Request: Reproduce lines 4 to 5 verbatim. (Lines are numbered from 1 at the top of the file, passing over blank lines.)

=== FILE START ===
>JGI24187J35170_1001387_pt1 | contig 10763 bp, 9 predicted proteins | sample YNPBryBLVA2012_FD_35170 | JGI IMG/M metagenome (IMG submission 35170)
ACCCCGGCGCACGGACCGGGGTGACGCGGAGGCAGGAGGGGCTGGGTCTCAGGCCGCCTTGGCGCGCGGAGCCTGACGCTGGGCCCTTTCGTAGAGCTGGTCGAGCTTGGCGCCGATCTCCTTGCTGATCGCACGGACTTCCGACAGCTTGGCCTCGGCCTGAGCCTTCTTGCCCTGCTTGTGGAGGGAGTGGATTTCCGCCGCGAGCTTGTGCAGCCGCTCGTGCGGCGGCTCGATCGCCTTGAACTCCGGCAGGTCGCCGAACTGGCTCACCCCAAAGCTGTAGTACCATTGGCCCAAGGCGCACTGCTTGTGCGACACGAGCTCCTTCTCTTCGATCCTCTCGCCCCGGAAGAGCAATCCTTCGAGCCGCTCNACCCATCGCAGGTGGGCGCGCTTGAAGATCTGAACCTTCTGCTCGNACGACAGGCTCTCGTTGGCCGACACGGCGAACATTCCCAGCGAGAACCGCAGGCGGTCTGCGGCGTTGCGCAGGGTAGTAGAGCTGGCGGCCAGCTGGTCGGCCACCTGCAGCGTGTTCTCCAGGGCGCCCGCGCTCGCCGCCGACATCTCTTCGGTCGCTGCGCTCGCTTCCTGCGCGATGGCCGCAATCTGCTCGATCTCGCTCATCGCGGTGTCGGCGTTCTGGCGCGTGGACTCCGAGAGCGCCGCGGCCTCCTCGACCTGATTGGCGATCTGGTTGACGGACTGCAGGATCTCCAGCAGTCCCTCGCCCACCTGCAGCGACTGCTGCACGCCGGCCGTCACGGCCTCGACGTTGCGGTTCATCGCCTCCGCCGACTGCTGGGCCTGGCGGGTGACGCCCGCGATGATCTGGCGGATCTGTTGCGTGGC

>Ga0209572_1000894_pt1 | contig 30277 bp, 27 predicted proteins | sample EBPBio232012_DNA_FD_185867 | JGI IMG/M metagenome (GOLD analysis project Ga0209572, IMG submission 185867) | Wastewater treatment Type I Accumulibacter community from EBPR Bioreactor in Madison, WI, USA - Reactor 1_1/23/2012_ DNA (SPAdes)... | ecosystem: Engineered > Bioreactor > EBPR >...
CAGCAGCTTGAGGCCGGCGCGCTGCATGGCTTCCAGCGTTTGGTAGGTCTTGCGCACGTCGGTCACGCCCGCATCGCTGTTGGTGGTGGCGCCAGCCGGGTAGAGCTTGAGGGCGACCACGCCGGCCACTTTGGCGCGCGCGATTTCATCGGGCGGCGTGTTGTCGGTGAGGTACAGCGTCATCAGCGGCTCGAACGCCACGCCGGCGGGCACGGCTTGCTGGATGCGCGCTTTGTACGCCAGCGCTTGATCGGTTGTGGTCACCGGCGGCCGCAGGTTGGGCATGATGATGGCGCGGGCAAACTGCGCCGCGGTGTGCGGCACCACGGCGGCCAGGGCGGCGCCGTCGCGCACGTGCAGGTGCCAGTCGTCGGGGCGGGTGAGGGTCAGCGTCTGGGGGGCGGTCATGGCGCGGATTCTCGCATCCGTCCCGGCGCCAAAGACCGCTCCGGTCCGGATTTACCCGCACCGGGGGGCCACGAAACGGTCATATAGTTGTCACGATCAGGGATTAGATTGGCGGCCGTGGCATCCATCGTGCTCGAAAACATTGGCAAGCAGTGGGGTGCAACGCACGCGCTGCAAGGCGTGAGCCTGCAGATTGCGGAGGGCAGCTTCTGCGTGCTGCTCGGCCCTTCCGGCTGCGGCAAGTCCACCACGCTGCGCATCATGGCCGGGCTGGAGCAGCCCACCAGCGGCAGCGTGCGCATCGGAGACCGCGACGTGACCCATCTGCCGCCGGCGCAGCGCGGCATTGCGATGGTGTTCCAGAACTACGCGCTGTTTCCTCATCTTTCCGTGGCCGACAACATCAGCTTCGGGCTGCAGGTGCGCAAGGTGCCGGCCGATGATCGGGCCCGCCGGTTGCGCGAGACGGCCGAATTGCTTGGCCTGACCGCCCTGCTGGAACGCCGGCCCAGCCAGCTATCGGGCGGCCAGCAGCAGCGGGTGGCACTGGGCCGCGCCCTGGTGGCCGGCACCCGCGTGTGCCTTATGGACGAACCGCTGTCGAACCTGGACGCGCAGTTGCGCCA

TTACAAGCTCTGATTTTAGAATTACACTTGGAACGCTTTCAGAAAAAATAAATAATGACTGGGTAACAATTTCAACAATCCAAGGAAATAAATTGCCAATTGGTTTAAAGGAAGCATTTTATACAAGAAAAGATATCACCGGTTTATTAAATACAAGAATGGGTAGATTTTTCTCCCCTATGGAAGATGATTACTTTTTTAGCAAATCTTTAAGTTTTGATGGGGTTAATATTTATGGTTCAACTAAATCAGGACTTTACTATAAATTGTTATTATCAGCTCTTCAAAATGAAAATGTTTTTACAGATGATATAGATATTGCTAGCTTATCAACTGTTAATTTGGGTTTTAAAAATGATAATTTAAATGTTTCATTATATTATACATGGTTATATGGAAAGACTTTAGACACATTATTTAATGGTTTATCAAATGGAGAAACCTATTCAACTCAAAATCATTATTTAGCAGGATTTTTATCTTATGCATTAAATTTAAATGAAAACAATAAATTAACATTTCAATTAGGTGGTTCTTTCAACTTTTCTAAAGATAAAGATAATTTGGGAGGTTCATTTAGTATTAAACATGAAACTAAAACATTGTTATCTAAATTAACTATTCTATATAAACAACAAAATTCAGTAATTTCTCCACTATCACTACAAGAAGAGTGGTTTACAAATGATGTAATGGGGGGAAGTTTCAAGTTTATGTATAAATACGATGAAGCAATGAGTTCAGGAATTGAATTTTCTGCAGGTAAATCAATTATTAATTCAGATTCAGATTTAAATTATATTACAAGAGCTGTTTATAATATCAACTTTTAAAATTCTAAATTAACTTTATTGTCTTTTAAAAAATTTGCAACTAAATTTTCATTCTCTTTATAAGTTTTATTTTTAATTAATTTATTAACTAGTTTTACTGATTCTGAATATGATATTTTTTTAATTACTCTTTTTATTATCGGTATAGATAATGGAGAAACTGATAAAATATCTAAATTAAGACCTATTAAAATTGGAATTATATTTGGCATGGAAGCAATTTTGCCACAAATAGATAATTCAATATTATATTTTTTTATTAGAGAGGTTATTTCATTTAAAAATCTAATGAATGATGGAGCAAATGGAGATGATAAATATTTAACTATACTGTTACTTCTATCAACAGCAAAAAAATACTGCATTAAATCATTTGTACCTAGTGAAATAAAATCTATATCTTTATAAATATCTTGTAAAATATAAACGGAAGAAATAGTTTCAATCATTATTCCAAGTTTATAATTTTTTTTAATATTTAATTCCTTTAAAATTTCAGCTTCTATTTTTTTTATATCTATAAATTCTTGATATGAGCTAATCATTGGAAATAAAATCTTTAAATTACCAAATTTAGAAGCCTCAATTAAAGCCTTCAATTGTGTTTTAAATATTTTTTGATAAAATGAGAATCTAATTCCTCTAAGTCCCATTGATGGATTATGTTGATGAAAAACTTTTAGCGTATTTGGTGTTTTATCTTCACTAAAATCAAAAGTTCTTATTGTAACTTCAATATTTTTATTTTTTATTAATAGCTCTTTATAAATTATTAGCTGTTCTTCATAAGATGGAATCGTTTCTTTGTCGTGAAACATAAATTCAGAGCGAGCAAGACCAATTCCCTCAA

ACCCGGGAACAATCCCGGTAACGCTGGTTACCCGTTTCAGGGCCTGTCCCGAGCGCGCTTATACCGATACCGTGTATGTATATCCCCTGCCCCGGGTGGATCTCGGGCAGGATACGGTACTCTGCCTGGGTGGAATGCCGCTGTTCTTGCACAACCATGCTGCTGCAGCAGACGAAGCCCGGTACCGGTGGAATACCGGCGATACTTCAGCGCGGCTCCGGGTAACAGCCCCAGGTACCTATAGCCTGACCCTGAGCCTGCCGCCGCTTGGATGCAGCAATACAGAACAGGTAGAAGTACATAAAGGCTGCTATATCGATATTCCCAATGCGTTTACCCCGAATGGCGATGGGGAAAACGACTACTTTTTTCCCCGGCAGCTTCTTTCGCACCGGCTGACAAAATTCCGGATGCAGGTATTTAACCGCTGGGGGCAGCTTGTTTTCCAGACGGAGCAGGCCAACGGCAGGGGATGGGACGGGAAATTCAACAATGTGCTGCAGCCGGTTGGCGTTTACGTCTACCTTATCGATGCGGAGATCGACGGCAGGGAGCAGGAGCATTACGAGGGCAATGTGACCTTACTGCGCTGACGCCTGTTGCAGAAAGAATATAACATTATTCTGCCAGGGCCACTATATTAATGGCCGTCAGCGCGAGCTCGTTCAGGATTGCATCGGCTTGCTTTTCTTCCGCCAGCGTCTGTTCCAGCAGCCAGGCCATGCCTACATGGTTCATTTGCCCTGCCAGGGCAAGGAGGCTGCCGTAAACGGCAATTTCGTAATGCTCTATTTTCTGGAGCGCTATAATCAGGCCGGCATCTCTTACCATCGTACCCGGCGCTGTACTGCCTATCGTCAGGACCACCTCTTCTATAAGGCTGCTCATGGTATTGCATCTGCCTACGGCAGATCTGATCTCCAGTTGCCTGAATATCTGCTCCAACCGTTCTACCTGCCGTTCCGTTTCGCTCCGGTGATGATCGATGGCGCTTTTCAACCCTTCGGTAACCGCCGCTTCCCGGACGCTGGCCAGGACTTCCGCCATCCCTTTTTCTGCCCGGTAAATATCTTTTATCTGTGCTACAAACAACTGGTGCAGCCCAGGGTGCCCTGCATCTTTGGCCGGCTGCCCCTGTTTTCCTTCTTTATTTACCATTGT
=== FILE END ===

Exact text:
CAGCAGCTTGAGGCCGGCGCGCTGCATGGCTTCCAGCGTTTGGTAGGTCTTGCGCACGTCGGTCACGCCCGCATCGCTGTTGGTGGTGGCGCCAGCCGGGTAGAGCTTGAGGGCGACCACGCCGGCCACTTTGGCGCGCGCGATTTCATCGGGCGGCGTGTTGTCGGTGAGGTACAGCGTCATCAGCGGCTCGAACGCCACGCCGGCGGGCACGGCTTGCTGGATGCGCGCTTTGTACGCCAGCGCTTGATCGGTTGTGGTCACCGGCGGCCGCAGGTTGGGCATGATGATGGCGCGGGCAAACTGCGCCGCGGTGTGCGGCACCACGGCGGCCAGGGCGGCGCCGTCGCGCACGTGCAGGTGCCAGTCGTCGGGGCGGGTGAGGGTCAGCGTCTGGGGGGCGGTCATGGCGCGGATTCTCGCATCCGTCCCGGCGCCAAAGACCGCTCCGGTCCGGATTTACCCGCACCGGGGGGCCACGAAACGGTCATATAGTTGTCACGATCAGGGATTAGATTGGCGGCCGTGGCATCCATCGTGCTCGAAAACATTGGCAAGCAGTGGGGTGCAACGCACGCGCTGCAAGGCGTGAGCCTGCAGATTGCGGAGGGCAGCTTCTGCGTGCTGCTCGGCCCTTCCGGCTGCGGCAAGTCCACCACGCTGCGCATCATGGCCGGGCTGGAGCAGCCCACCAGCGGCAGCGTGCGCATCGGAGACCGCGACGTGACCCATCTGCCGCCGGCGCAGCGCGGCATTGCGATGGTGTTCCAGAACTACGCGCTGTTTCCTCATCTTTCCGTGGCCGACAACATCAGCTTCGGGCTGCAGGTGCGCAAGGTGCCGGCCGATGATCGGGCCCGCCGGTTGCGCGAGACGGCCGAATTGCTTGGCCTGACCGCCCTGCTGGAACGCCGGCCCAGCCAGCTATCGGGCGGCCAGCAGCAGCGGGTGGCACTGGGCCGCGCCCTGGTGGCCGGCACCCGCGTGTGCCTTATGGACGAACCGCTGTCGAACCTGGACGCGCAGTTGCGCCA

TTACAAGCTCTGATTTTAGAATTACACTTGGAACGCTTTCAGAAAAAATAAATAATGACTGGGTAACAATTTCAACAATCCAAGGAAATAAATTGCCAATTGGTTTAAAGGAAGCATTTTATACAAGAAAAGATATCACCGGTTTATTAAATACAAGAATGGGTAGATTTTTCTCCCCTATGGAAGATGATTACTTTTTTAGCAAATCTTTAAGTTTTGATGGGGTTAATATTTATGGTTCAACTAAATCAGGACTTTACTATAAATTGTTATTATCAGCTCTTCAAAATGAAAATGTTTTTACAGATGATATAGATATTGCTAGCTTATCAACTGTTAATTTGGGTTTTAAAAATGATAATTTAAATGTTTCATTATATTATACATGGTTATATGGAAAGACTTTAGACACATTATTTAATGGTTTATCAAATGGAGAAACCTATTCAACTCAAAATCATTATTTAGCAGGATTTTTATCTTATGCATTAAATTTAAATGAAAACAATAAATTAACATTTCAATTAGGTGGTTCTTTCAACTTTTCTAAAGATAAAGATAATTTGGGAGGTTCATTTAGTATTAAACATGAAACTAAAACATTGTTATCTAAATTAACTATTCTATATAAACAACAAAATTCAGTAATTTCTCCACTATCACTACAAGAAGAGTGGTTTACAAATGATGTAATGGGGGGAAGTTTCAAGTTTATGTATAAATACGATGAAGCAATGAGTTCAGGAATTGAATTTTCTGCAGGTAAATCAATTATTAATTCAGATTCAGATTTAAATTATATTACAAGAGCTGTTTATAATATCAACTTTTAAAATTCTAAATTAACTTTATTGTCTTTTAAAAAATTTGCAACTAAATTTTCATTCTCTTTATAAGTTTTATTTTTAATTAATTTATTAACTAGTTTTACTGATTCTGAATATGATATTTTTTTAATTACTCTTTTTATTATCGGTATAGATAATGGAGAAACTGATAAAATATCTAAATTAAGACCTATTAAAATTGGAATTATATTTGGCATGGAAGCAATTTTGCCACAAATAGATAATTCAATATTATATTTTTTTATTAGAGAGGTTATTTCATTTAAAAATCTAATGAATGATGGAGCAAATGGAGATGATAAATATTTAACTATACTGTTACTTCTATCAACAGCAAAAAAATACTGCATTAAATCATTTGTACCTAGTGAAATAAAATCTATATCTTTATAAATATCTTGTAAAATATAAACGGAAGAAATAGTTTCAATCATTATTCCAAGTTTATAATTTTTTTTAATATTTAATTCCTTTAAAATTTCAGCTTCTATTTTTTTTATATCTATAAATTCTTGATATGAGCTAATCATTGGAAATAAAATCTTTAAATTACCAAATTTAGAAGCCTCAATTAAAGCCTTCAATTGTGTTTTAAATATTTTTTGATAAAATGAGAATCTAATTCCTCTAAGTCCCATTGATGGATTATGTTGATGAAAAACTTTTAGCGTATTTGGTGTTTTATCTTCACTAAAATCAAAAGTTCTTATTGTAACTTCAATATTTTTATTTTTTATTAATAGCTCTTTATAAATTATTAGCTGTTCTTCATAAGATGGAATCGTTTCTTTGTCGTGAAACATAAATTCAGAGCGAGCAAGACCAATTCCCTCAA